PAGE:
Just because you are away from the gym should not mean that your training has to suffer. Focus pads allow you to train any where and if the weather is nice you may prefer to train outdoors. They’re also a great option if you travel a lot or spend your summers at the cottage.
4. You should limit the frequency of your Heavy Bag Training
Because of the potential “wear and tear” on your body, you should limit heavy bag training to two or three times a week. Any more than that places more stress on the body than it can recover from before your next workout.
Remember that “stress” (exercise) is a good thing but only so much as your ability to recover and adapt from it before your next training session.
Because focus pads don’t take the toll on your bones and joints that heavy bag training does, you can use focus pad training more often and as “active recovery” between your heavy bag workouts.
5. Think of focus pads for speed, technique and reflexes. Think of the heavy bag for power and high-level conditioning.
I hope I’m not painting a “one-or-the-other” picture here. The truth of the matter is that BOTH of these activities are great and BOTH should be incorporated into your training.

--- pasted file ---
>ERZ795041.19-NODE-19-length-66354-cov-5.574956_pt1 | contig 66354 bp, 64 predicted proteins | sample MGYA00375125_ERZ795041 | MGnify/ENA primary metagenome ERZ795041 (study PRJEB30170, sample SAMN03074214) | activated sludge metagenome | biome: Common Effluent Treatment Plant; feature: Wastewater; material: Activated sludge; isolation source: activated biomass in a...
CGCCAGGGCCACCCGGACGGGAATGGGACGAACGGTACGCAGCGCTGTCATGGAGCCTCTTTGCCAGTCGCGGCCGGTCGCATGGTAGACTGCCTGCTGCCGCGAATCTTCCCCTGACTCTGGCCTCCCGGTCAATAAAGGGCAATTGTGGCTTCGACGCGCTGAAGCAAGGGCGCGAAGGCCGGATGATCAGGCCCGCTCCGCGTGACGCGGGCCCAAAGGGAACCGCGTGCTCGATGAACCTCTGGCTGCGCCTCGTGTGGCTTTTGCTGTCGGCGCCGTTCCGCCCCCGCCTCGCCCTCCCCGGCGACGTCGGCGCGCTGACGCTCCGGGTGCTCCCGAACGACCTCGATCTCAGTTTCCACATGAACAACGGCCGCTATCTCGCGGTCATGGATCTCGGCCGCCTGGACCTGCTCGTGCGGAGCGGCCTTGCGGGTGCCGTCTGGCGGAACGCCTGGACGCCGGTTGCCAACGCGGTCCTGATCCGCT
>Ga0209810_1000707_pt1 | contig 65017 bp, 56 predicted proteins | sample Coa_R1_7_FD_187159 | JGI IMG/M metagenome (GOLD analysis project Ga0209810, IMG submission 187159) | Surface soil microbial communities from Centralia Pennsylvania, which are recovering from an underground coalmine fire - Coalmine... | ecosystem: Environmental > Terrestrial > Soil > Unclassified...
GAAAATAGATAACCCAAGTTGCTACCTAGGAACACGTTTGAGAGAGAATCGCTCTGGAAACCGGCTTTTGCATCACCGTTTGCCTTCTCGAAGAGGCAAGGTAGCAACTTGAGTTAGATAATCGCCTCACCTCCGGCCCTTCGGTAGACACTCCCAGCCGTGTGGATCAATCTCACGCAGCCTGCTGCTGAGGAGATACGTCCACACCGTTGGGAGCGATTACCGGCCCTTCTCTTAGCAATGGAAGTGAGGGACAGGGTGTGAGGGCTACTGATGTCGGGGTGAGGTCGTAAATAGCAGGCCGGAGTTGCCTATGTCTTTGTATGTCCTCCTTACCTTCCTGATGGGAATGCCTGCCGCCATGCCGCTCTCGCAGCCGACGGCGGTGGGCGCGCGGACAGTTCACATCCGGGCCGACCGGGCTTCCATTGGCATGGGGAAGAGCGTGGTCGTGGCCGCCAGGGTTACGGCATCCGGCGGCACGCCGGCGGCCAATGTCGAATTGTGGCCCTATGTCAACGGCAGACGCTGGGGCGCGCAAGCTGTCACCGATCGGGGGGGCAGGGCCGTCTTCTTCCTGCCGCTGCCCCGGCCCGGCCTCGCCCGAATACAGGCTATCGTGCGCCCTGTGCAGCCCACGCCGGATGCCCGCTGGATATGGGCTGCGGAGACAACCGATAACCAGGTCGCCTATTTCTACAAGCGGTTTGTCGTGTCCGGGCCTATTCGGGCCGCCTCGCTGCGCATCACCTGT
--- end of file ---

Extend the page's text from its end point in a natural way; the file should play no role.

There are things you can do on a heavy bag that aren’t practical on focus pads and vice-versa.
I’m just saying that of the two, focus pads are the best place to focus the majority of your attention; especially if you are realtively new to combative training. Not that you can’t incorporate BOTH. In fact, you should.
6. Focus Pads BEFORE Heavy Bag
If you are going to do BOTH focus pad and heavy bag training in the same workout do your focus pad work first. The emphasis of focus pad training being used for clean, precise hitting, reflexive drills etc. should be done when your mind is fresh and your ability to concentrate is high.
Save your heavy bag work, intended for power and conditioning, to closer to the end of the workout when being physically and mentally “fresh” isn’t as important.
Any way , I hope this post has given you a few things to think about. I appreciate you reading this and sincerely want you to get on track with your training.
Take care and best of luck to you and your family in 2011. If you have any more questions, comments or opinions please don’t hesitate to write me.
Take care, train smart and stay safe,
About Randy LaHaie
I’m the founder of “Protective Strategies,” a training and consulting company providing self-defense and combative fitness solutions to law enforcement, high-risk professionals and private citizens since 1994. I am a retired police officer, court-declared expert in use-of-force and critical incident performance, and a life-long student of self-defense and combative fitness. “My Thing” is to help people incorporate functional and minimalist workout strategies to improve their health, fitness and personal safety.